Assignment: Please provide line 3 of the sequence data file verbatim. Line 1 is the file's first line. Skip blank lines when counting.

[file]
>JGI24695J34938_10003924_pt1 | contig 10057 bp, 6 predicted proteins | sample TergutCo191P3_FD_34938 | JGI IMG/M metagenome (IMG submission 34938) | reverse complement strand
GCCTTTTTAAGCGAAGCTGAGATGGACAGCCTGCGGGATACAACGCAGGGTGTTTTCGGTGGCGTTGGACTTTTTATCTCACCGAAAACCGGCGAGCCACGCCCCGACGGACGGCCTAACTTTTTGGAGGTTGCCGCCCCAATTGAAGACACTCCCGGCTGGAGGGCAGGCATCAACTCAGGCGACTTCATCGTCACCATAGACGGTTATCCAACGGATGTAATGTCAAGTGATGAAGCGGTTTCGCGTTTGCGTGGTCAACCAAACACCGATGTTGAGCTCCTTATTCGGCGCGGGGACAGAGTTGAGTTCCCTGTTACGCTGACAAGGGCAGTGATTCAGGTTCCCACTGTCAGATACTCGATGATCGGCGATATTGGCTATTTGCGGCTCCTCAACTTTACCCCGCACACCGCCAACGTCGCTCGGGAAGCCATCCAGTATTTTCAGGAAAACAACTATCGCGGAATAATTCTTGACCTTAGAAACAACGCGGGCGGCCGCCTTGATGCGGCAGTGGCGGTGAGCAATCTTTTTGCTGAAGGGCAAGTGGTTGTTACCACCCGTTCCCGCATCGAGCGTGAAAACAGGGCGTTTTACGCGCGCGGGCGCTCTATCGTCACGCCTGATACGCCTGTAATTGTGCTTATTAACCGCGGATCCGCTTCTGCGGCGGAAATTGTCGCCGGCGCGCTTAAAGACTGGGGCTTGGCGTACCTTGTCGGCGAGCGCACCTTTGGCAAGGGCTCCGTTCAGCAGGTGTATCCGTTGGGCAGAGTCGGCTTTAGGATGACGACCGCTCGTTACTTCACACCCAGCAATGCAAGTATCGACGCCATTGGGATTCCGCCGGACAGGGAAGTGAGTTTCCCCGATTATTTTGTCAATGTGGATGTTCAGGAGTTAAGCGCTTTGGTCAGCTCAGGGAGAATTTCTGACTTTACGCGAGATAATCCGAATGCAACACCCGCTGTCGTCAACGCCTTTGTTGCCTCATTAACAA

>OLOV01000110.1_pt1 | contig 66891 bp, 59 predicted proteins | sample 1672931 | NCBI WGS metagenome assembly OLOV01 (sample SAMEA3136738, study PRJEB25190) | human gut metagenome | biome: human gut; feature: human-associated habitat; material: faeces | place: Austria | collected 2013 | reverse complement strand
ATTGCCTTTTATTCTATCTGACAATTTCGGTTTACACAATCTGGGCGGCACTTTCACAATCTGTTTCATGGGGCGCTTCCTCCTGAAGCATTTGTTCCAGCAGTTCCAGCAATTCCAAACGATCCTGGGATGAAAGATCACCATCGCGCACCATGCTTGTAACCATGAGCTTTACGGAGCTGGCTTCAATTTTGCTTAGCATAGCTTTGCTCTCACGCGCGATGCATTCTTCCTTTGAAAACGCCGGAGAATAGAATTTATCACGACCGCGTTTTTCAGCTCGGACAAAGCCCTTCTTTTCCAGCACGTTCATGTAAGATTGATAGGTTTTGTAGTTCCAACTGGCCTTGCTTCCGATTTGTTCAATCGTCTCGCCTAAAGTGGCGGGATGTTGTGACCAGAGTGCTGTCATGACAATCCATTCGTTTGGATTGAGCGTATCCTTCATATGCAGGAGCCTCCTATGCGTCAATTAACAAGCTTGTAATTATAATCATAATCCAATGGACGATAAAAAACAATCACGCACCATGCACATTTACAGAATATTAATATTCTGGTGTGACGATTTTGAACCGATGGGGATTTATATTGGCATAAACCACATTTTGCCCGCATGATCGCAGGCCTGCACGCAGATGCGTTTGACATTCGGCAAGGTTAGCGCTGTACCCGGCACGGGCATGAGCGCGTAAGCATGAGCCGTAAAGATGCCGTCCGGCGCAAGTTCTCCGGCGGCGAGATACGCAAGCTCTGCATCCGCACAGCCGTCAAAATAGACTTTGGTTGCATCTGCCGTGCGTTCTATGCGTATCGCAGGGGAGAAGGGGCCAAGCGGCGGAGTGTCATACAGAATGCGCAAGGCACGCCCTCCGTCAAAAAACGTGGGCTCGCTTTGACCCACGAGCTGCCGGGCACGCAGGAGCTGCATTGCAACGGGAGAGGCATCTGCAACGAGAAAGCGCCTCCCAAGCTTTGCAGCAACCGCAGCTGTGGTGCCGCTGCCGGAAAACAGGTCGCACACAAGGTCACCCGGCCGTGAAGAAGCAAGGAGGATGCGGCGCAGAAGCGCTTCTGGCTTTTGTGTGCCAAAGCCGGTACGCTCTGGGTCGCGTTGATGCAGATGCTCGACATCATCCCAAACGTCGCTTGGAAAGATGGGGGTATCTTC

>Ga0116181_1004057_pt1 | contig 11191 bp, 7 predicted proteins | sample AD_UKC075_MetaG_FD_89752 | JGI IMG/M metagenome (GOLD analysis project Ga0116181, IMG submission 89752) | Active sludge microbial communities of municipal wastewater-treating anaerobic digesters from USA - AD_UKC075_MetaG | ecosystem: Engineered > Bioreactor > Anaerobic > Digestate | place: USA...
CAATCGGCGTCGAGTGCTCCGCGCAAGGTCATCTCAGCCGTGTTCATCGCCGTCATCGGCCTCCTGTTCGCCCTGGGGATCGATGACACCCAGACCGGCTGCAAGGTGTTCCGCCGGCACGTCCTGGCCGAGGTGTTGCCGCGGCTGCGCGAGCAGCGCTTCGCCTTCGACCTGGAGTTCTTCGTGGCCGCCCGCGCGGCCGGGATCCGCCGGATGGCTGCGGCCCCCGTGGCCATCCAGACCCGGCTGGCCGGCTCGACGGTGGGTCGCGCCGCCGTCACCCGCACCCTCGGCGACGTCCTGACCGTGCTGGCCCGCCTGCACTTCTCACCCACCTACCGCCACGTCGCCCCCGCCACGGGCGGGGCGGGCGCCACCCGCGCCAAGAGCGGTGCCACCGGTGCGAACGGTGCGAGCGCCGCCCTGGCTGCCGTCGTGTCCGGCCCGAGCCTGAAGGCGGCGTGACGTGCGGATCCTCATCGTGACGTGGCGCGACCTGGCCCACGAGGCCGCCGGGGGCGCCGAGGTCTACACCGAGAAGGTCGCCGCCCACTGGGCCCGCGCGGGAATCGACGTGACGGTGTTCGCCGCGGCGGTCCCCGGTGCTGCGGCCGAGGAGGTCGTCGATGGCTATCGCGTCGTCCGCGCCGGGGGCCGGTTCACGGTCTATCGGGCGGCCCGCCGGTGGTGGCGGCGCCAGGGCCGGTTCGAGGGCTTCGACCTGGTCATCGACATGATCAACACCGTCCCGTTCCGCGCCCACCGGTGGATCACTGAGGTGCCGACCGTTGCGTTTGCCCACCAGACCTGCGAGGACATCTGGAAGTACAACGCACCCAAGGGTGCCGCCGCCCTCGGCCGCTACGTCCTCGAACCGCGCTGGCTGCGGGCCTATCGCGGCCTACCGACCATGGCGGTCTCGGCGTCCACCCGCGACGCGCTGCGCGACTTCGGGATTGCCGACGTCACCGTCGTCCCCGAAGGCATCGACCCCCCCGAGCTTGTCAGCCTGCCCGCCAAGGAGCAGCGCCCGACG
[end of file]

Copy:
>OLOV01000110.1_pt1 | contig 66891 bp, 59 predicted proteins | sample 1672931 | NCBI WGS metagenome assembly OLOV01 (sample SAMEA3136738, study PRJEB25190) | human gut metagenome | biome: human gut; feature: human-associated habitat; material: faeces | place: Austria | collected 2013 | reverse complement strand